Pre-diabetes: what to know and what to do about it



As many as 88 million Americans – more than 1 in 3 – are living with prediabetes, and more than 80% don’t even know it! Pre-diabetes is a serious medical condition that causes blood sugar levels to be higher than normal, but not yet reaching the level of diabetes. Diabetes itself is especially dangerous – shortening lifespans and resulting in complications like kidney disease and increasing risk for heart disease and stroke. Because diabetes can result in both unpleasant symptoms and severe complications to the heart and blood vessels, kidneys, nerves, GI tract and eyes, it’s critical to recognize the seriousness of pre-diabetes and make changes before it’s too late. 

The Good News

Unlike some medical conditions, pre-diabetes is reversable! That means you can make changes to your diet, exercise goals and lifestyle to prevent pre-diabetes from progressing. These are a few ideas to get you started!  

Fight Back with Healthy Foods. One of the hardest things for people to understand is how their diet choices impact blood sugar, including how sodas, breads and other simple carbohydrates have a negative effect on blood glucose. This part of the country has a very high rate of diabetes, and that may be due to the lack of understanding about the basic building blocks of a healthy diet. Many people think if they avoid table sugar and candy, that’s all they need to do. 

In fact, foods like white bread, rice and sugary snacks digest quickly and raise your blood sugar in a short period of time. Instead, choose foods low in fat and high in other nutrients – like fruits, vegetables, dairy products, whole grain breads and lean proteins – to help remove sugar out of the blood vessels.

Making Moving a Must Do. The American Diabetes Association recommends 30 minutes of moderate-to-vigorous exercise at least five days a week or a total of 150 minutes. Moderate intensity means you can talk, but not sing, through your workout or activity. Brisk walking is a great way to keep moving, and swimming is a good choice if you have soreness or joint pain. If you’re just getting started, begin with 10 minutes a day and increase a few minutes each week.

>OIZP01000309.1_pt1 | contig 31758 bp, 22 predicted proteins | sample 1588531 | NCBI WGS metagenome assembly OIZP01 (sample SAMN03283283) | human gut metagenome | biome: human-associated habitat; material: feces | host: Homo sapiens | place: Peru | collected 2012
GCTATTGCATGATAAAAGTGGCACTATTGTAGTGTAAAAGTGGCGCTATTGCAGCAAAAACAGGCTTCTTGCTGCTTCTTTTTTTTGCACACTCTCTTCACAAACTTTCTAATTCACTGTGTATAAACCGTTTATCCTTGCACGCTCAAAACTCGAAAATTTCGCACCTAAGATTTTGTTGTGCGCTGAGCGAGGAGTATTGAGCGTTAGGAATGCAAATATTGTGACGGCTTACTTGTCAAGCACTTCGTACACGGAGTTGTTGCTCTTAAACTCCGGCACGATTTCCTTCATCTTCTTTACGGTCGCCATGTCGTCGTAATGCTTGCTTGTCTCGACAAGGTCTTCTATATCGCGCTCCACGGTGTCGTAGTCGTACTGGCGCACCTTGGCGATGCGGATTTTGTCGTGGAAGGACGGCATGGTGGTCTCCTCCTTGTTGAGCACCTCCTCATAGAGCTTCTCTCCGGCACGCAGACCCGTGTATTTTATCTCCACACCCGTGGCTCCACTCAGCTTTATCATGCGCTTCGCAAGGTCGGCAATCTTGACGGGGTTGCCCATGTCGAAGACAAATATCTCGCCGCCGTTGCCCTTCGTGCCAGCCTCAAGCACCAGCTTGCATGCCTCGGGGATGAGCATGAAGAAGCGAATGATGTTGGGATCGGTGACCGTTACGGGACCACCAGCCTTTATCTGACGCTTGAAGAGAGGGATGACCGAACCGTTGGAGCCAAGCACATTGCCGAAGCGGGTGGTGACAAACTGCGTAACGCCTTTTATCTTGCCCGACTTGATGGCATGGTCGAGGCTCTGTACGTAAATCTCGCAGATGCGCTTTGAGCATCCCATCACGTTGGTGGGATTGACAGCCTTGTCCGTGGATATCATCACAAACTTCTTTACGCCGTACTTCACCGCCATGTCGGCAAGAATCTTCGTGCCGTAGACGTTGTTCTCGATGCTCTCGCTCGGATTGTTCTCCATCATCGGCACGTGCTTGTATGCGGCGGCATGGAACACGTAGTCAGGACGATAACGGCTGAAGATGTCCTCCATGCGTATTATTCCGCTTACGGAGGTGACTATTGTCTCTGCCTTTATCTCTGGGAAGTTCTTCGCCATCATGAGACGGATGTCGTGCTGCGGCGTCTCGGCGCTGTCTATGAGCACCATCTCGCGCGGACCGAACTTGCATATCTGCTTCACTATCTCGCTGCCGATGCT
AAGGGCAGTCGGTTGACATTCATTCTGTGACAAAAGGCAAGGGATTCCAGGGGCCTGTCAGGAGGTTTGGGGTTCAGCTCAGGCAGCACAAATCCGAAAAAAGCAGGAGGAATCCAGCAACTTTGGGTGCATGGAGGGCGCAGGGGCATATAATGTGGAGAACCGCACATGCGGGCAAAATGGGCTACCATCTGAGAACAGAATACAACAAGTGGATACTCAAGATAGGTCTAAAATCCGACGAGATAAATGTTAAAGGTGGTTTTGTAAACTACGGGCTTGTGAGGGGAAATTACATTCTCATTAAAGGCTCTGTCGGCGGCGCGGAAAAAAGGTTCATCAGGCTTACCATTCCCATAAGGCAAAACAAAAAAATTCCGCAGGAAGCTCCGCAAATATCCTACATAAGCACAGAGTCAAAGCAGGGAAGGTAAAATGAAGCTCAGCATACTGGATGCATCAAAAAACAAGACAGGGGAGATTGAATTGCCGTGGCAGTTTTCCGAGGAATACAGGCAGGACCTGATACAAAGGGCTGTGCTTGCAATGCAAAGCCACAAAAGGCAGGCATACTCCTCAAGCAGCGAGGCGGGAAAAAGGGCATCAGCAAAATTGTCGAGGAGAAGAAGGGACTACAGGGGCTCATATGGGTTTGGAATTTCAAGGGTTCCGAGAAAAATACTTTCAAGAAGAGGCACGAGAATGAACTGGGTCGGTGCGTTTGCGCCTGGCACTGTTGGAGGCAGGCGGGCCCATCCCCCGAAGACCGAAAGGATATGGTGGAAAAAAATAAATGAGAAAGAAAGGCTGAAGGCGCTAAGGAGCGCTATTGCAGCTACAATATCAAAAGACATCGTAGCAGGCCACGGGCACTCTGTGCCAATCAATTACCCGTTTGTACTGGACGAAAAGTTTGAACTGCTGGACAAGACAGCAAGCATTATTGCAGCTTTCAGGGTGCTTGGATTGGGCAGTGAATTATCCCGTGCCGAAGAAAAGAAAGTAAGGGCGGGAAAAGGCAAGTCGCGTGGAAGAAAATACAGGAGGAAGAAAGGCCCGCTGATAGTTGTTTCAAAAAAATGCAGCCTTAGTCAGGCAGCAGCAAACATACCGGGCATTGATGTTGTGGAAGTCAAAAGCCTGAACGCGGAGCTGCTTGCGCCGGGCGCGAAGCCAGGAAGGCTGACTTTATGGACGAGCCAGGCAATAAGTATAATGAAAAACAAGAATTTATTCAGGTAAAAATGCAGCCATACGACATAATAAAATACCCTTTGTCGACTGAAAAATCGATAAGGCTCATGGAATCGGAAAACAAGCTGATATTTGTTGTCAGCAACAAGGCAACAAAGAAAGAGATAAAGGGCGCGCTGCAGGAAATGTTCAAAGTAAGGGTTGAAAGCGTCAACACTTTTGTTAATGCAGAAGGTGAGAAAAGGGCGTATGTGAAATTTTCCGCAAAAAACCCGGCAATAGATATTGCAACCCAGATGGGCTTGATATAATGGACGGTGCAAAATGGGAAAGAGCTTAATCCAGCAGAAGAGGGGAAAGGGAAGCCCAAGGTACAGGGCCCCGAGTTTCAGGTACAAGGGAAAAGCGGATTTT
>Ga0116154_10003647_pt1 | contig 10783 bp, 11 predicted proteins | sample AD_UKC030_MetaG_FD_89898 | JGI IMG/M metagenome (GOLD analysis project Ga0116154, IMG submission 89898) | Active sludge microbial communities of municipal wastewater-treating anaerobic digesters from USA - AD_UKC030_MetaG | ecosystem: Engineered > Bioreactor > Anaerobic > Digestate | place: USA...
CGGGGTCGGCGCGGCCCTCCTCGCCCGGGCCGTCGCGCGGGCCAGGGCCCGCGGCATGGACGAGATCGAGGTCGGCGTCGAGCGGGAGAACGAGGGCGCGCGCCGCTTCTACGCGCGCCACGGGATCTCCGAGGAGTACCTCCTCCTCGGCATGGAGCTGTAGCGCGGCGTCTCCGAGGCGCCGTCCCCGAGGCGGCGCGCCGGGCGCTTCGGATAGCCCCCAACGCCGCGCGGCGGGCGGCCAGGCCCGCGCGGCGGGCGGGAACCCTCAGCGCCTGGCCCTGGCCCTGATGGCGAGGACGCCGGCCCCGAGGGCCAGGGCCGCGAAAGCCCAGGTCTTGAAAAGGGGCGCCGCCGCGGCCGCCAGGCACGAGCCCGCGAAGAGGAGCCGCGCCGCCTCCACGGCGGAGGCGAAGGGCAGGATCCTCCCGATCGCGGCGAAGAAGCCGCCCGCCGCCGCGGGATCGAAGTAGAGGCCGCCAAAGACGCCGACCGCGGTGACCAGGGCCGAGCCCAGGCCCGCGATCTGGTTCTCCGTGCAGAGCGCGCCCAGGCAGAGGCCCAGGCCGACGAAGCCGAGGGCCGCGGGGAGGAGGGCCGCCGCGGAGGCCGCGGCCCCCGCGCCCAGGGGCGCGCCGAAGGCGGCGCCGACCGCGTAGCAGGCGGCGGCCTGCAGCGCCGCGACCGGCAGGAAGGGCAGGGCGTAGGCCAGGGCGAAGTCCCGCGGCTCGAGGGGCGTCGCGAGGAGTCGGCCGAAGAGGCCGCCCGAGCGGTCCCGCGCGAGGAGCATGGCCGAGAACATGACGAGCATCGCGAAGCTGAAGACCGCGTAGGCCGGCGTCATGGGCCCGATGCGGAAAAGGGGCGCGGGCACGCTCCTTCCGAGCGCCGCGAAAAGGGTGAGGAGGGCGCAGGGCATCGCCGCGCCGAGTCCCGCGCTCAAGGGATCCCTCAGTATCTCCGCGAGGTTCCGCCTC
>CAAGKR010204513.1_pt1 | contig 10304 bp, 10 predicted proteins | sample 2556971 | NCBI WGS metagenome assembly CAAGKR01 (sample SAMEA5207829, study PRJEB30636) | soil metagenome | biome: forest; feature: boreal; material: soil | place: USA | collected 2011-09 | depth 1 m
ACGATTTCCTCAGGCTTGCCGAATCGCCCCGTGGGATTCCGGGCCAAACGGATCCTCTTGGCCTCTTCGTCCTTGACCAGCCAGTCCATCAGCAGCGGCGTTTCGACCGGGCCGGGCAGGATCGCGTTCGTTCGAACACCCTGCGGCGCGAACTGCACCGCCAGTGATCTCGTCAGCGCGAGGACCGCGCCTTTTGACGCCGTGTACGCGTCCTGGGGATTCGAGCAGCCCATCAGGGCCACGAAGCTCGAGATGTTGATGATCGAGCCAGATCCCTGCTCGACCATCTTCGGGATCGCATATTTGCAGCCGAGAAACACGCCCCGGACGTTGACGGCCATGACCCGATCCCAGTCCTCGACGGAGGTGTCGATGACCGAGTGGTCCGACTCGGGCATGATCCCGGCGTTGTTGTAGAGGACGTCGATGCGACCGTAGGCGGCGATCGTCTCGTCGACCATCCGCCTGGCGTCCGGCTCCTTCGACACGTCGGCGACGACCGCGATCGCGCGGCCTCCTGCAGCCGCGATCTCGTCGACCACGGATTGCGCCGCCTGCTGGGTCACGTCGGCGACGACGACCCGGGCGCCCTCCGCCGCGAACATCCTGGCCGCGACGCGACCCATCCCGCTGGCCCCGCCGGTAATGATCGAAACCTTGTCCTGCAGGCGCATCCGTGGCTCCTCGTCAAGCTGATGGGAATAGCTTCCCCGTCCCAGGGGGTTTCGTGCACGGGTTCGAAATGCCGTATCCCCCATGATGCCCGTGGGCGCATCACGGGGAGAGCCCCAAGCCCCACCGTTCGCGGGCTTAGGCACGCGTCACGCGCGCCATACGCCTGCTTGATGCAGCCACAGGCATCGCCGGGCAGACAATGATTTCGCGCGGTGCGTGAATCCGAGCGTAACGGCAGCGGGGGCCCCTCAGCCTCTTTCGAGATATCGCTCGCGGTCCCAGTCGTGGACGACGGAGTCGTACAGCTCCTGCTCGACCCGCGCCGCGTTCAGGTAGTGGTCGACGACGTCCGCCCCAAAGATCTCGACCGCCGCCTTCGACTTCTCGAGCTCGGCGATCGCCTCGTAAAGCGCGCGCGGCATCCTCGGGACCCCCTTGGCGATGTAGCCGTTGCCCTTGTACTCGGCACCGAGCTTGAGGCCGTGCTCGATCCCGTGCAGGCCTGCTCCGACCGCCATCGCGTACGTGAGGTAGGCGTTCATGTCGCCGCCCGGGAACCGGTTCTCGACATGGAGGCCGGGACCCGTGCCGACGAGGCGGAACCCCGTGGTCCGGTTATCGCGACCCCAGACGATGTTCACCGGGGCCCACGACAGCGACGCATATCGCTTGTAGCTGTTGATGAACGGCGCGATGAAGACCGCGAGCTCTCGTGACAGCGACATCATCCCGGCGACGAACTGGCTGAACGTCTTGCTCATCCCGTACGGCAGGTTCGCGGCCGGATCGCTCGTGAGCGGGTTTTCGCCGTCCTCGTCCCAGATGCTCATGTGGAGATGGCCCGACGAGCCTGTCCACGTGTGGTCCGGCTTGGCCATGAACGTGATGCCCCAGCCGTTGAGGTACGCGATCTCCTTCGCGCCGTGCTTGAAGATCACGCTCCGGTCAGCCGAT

Cut Back or Eliminate Alcohol. Drinking can increase your risk for a host of medical conditions, including pre-diabetes. Replacing alcohol with lower calorie drinks like water or tea makes weight loss easier and helps keep blood sugars in check. If you do decide to imbibe, red wine has very little sugar and spirits like vodka, gin, rum, or whiskey are low in carbohydrates (as long as they aren’t mixed with a sugary soda).

Don’t Be Afraid to Ask for Help. If you’re concerned about your weight or your risk for developing diabetes, your doctor probably is too. Your doctor, a registered dietician or diabetes educator can answer your questions. They can also help you set realistic weight loss goals (if needed) and show you ways to get to your healthy weight – and stay there.

Everyone needs to be aware of their blood sugar levels, and the simple blood test for diabetes is typically covered by insurance. The sooner you know about a pre-diabetes or diabetes diagnosis, the sooner you can make lifestyle changes that can reverse the condition in its early stages and improve your overall health. Don’t have a primary care physician? Visit for a listing of physicians in your area. On the go? CHI Memorial now offers virtual visits

Support When You Need It

If you have pre-diabetes, diabetes or want to make preventive lifestyle changes, CHI Memorial can help. Learning to control your blood sugar through exercise and a balanced diet is key in preventing complications like blindness, heart disease, stroke, kidney failure or nerve damage. CHI Memorial’s Diabetes and Nutrition Center offers counseling and self-management classes that help you take control of your health. For more information, call 423.495.7970.  

Could you have diabetes and not know it?

The initial symptoms of diabetes or pre-diabetes can be subtle – so subtle that you might not even notice them. If you’re experiencing one or more of these symptoms, talk to you doctor.

  • Excessive thirst
  • Using the bathroom more frequently, especially at night
  • Increased irritability
  • Blurry vision
  • Feeling exhausted, even after sleeping all night
  • Slow or non-healing wounds
  • Recurring yeast infections